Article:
Common Errors and Pet Peeves
Active versus passive voice: Avoid the passive voice as much as possible. The active voice strengthens the tone of your argument, while the passive voice weakens or obscures it.
Passive voice: Gettysburg is considered the decisive turning point of the Civil War. By whom? This statement lacks force and critical information.
Active voice: Most military historians consider Gettysburg to be the decisive turning point in the Civil War. This statement is clearer and more informative.
Past versus present tense: You should mainly use the past tense in your paper. When referring to a text and the author’s views, it is acceptable to use the present tense. Example: Karl Marx writes that capitalism alienates workers from the products of their labor. However, it is preferable to say that Marx wrote what he wrote and keep the tense consistent throughout your paper. This will make it easier for you to avoid confusion.
Punctuation in a quotation: Periods and commas go inside the closing quotation mark. Colons and semi- colons, however, follow the quotation.
Passive voice and improper punctuation: In Fukuzawa’s article, it is said that “under no circumstances should a man be deprived of his rights”.
Active voice and proper punctuation: In his article, Fukuzawa writes, “under no circumstances should a man be deprived of his rights.”
Silly statements: Avoid making grand or silly statements. Do not open your paper or essay with a global statement such as “Since the beginning of time…” or “Throughout history…” These phrases are so broad that they are meaningless. Similarly, watch out for “Americans believed…” or “Everyone agrees…” It is highly improbable that there is any belief that every American holds, or every person agrees with.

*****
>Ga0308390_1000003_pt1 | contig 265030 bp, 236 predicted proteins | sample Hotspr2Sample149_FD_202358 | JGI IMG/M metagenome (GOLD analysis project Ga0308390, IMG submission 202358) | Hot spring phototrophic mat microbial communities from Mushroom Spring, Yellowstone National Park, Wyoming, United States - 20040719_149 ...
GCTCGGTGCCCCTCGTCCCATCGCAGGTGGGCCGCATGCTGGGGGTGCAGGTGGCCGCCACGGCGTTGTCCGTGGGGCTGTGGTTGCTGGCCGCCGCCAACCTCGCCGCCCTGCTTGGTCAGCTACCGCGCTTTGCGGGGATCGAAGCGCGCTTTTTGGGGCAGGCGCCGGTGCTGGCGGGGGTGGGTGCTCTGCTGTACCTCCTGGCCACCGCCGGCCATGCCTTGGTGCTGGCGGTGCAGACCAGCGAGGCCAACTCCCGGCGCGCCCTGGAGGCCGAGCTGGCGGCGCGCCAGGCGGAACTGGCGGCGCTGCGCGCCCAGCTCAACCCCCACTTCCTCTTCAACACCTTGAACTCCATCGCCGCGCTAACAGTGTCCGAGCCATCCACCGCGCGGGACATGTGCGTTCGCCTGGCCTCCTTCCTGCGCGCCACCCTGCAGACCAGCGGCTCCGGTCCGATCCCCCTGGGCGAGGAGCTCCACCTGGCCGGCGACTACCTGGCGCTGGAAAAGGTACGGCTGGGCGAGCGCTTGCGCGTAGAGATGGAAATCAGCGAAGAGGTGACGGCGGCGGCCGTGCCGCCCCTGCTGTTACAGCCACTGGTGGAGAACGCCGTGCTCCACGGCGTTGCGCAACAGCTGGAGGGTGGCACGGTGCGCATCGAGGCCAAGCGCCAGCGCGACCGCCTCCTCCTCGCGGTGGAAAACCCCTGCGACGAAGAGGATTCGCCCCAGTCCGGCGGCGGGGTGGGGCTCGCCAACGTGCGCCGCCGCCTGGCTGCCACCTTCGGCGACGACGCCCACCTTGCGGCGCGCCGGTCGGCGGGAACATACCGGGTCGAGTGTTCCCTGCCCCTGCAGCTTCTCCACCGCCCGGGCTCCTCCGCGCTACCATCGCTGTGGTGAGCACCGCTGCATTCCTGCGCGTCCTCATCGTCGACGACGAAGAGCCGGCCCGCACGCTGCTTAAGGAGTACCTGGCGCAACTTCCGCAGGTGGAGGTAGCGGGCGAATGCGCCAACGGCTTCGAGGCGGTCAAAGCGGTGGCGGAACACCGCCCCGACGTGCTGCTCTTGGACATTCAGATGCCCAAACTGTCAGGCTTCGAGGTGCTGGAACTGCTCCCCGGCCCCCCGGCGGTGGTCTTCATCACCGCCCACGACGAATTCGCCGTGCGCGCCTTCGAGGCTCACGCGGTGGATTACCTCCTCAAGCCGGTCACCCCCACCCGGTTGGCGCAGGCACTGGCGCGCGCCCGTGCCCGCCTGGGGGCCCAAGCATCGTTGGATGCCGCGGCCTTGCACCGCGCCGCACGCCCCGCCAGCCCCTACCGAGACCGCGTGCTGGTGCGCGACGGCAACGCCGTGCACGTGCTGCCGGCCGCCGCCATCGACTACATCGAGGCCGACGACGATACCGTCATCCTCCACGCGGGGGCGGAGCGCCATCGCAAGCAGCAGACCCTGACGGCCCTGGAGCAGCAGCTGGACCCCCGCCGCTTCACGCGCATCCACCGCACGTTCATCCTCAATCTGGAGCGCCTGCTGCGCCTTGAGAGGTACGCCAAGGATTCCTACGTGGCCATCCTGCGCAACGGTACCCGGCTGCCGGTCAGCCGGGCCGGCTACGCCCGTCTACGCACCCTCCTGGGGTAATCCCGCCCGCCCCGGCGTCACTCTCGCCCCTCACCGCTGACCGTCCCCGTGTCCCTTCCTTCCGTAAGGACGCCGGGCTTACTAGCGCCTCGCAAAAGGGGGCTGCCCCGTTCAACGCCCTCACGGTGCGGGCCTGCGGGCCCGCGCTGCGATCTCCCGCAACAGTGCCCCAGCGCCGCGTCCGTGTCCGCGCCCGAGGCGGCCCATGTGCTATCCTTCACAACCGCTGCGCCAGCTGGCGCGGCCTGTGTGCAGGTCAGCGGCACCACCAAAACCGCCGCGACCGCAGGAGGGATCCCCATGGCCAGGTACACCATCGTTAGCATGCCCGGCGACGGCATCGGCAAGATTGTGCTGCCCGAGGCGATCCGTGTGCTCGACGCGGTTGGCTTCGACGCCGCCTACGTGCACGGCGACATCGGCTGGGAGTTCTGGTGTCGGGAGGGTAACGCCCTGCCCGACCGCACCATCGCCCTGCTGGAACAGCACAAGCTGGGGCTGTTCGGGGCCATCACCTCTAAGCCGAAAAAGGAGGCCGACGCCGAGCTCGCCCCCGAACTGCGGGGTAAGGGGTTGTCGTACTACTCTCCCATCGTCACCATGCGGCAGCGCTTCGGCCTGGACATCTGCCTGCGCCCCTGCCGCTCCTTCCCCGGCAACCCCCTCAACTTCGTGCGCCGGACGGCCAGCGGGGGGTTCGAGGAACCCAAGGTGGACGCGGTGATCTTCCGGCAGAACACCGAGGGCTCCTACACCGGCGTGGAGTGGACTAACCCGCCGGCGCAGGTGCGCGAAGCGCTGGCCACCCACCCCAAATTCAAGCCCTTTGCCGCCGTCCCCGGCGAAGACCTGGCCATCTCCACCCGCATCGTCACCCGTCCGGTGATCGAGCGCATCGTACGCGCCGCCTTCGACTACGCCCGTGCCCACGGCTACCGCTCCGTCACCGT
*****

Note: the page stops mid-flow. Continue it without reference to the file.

Who versus that: Use who to refer to people and that to things. Example: The student who just left my office wrote a paper that is…
Its versus it’s: Its is the possessive of it and does not have an apostrophe. It’s is the contraction of it is or it has and does not have an apostrophe.
Then versus than: Never ever confuse them. Use then to indicate progression in time. Example: First I will make dinner, then I will wash the dishes. Use than to make comparisons. Example: The History Department is far better than all other departments.
Less versus fewer: Use less with a singular noun (e.g. less gas, less influence) to indicate degree or amount. Use fewer with plural nouns (e.g. fewer people, fewer accidents).
Page numbers: Make certain to number your pages!
Full names and titles: The first time you mention a person or title of a book, article, etc., you should provide the full name or title. Example: After reading Nakae Chomin’s book, A Discourse by Three Drunkards on Government, and Fukuzawa Yukichi’s essay, “On De-Asianization,” I better understand contemporary Japanese intellectual’s views.